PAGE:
Prize Year


Document Type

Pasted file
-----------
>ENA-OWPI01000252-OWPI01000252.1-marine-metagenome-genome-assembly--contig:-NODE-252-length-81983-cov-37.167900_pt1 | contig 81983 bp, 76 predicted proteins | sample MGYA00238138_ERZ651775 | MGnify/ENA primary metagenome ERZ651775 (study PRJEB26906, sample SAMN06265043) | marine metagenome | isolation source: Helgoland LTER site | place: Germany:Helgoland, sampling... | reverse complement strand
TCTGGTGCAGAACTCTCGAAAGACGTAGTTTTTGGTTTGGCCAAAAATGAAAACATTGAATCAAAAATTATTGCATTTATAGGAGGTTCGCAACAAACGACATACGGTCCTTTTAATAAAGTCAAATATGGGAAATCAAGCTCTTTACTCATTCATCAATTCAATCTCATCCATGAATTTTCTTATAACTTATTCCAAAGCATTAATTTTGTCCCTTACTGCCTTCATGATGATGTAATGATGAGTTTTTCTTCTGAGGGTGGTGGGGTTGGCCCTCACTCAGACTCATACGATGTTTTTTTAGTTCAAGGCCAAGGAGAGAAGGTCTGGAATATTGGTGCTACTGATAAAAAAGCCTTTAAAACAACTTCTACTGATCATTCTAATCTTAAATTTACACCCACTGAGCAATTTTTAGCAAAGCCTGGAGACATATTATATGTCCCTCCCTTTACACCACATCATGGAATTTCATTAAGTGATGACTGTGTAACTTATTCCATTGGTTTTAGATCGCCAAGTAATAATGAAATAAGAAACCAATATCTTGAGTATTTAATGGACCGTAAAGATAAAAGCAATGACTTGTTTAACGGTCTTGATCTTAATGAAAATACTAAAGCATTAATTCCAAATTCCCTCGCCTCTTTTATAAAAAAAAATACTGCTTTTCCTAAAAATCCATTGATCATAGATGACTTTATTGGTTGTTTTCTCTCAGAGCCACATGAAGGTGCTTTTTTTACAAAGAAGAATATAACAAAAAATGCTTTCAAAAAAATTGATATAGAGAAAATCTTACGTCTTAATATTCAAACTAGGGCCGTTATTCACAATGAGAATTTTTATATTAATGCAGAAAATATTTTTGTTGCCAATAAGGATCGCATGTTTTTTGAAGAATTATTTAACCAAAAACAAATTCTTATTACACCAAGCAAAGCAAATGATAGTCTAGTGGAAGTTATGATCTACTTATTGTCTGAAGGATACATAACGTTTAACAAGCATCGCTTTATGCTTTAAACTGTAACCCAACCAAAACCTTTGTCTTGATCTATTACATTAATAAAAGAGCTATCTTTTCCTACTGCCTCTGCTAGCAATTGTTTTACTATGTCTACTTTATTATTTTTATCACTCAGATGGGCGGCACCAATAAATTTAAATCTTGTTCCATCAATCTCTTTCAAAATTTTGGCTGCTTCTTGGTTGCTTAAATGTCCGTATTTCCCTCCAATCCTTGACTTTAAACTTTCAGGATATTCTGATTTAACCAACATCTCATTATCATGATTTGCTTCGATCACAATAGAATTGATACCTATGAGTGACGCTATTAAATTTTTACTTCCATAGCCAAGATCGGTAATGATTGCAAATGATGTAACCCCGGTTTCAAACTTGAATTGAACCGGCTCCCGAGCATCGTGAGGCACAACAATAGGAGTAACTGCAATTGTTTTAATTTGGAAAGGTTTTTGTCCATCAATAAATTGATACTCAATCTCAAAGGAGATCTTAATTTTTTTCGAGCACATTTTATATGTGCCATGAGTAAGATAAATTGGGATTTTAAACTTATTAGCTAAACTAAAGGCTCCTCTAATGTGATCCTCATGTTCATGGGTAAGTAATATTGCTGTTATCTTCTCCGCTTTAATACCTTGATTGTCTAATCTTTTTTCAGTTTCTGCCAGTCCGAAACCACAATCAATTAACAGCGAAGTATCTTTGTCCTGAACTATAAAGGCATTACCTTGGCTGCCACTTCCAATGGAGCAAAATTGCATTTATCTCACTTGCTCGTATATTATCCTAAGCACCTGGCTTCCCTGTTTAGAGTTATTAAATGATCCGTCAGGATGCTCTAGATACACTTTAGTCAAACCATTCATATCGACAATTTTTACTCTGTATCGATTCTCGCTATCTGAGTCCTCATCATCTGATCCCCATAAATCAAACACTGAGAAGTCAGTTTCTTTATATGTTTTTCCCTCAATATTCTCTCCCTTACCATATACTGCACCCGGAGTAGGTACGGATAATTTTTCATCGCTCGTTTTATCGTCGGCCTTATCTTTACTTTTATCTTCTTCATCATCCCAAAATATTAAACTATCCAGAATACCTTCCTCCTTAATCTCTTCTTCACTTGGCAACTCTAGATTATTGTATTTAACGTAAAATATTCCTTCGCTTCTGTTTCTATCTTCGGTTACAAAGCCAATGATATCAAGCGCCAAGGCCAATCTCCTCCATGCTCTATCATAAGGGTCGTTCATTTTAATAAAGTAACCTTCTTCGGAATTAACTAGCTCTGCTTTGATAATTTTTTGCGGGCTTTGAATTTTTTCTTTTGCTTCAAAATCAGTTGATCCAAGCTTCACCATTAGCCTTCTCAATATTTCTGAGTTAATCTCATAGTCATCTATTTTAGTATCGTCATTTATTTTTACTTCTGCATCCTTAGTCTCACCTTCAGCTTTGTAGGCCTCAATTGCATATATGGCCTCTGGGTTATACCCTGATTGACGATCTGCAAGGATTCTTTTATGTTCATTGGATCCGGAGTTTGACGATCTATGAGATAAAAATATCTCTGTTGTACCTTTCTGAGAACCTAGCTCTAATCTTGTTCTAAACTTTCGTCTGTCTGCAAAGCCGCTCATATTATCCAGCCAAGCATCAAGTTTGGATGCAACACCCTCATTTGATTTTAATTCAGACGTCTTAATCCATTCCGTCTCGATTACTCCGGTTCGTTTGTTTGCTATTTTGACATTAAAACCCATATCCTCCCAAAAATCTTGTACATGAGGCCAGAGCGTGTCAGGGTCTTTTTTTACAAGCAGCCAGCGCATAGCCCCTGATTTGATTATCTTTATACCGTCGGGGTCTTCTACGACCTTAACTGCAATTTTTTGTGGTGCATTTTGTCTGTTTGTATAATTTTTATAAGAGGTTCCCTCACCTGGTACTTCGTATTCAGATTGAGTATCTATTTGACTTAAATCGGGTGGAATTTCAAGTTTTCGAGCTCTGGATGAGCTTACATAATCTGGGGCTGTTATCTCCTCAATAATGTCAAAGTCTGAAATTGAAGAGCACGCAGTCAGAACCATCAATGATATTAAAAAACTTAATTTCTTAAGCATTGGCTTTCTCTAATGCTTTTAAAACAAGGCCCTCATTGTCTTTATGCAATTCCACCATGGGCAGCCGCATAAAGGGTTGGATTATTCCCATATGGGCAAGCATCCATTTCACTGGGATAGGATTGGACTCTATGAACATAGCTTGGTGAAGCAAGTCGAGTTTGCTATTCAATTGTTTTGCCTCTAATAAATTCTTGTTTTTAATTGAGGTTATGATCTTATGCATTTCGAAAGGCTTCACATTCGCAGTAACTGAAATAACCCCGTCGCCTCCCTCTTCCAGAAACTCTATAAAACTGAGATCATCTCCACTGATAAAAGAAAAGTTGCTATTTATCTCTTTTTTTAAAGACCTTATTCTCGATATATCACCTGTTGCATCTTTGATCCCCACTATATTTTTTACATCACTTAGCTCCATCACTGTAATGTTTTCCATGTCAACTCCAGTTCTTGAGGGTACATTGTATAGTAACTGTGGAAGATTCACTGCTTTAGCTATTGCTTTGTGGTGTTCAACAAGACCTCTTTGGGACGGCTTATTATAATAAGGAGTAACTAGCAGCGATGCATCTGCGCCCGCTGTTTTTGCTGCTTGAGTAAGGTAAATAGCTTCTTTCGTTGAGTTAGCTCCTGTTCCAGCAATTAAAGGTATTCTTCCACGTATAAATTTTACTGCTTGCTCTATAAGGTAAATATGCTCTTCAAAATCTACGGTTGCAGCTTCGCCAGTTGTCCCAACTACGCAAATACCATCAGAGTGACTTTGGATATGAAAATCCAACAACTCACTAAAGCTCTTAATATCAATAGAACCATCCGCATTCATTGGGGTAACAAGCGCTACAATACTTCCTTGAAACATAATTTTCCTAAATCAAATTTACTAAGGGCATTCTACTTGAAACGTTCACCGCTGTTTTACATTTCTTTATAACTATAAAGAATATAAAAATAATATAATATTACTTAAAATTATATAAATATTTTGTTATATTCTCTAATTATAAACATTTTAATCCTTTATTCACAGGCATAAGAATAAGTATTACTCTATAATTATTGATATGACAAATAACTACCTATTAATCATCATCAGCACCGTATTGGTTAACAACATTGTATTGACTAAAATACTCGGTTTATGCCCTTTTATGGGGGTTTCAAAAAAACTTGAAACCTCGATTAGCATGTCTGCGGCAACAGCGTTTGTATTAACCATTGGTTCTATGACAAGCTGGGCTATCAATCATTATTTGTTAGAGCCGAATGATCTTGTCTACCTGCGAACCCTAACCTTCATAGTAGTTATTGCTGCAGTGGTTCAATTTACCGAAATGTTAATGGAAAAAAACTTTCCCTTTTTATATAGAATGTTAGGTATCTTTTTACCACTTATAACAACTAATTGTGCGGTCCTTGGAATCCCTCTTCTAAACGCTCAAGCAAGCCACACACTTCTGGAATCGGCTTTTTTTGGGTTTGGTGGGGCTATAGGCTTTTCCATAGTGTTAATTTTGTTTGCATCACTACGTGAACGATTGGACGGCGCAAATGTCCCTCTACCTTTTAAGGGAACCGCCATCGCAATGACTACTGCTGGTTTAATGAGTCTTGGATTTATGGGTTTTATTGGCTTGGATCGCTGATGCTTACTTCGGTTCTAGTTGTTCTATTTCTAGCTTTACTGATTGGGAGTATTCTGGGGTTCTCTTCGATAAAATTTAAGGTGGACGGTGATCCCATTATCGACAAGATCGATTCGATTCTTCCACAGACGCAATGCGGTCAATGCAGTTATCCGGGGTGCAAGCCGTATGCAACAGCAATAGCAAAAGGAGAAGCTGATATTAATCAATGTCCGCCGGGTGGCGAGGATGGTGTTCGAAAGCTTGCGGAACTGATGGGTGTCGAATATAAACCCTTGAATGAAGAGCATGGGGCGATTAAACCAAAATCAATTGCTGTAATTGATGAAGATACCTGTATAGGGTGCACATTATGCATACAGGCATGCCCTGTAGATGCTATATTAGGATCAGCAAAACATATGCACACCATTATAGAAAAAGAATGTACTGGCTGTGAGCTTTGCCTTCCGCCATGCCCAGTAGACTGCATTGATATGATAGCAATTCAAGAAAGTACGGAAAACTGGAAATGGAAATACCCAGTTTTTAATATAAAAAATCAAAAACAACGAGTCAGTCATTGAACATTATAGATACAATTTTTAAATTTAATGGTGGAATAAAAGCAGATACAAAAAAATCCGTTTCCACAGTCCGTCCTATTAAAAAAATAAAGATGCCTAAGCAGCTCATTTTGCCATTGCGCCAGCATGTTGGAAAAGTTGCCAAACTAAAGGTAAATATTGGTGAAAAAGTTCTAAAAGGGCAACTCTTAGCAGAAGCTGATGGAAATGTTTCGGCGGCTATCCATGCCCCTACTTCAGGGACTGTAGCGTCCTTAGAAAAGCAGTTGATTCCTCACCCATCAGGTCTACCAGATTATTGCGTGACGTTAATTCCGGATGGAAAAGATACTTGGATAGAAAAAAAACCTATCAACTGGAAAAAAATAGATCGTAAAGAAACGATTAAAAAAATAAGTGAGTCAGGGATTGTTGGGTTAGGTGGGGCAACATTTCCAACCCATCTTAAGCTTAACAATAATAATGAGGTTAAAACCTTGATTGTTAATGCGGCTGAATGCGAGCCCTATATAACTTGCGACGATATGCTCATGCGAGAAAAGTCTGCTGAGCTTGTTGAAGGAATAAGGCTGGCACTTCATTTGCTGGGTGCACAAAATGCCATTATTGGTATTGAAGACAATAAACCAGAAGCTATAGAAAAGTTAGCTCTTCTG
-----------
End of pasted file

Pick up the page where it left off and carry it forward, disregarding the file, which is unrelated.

Food had become my drug.” Thus writes Stephanie Covington Armstrong, a bulimia survivor—and black woman. Contrary to popular belief, eating disorders are not limited to wealthy white women trying desperately to achieve a bone-thin summer body. In fact the National Eating Disorder Association (NEDA) reports that black women are actually 50% more likely than white women to show signs of bulimia (“Statistics & Research on Eating Disorders”). But black eating disorder patients are often undiagnosed and under researched. Many black women have attested that their symptoms were not taken seriously by medical professionals, and even official research papers and medical reports claim a low prevalence of disordered eating among black women. However, black women are indeed suffering from disordered eating. The question is why? Despite common perceived correlations between eating disorders and body image, eating disorders among black women have more to do with self-harm and unhealthy coping mechanisms.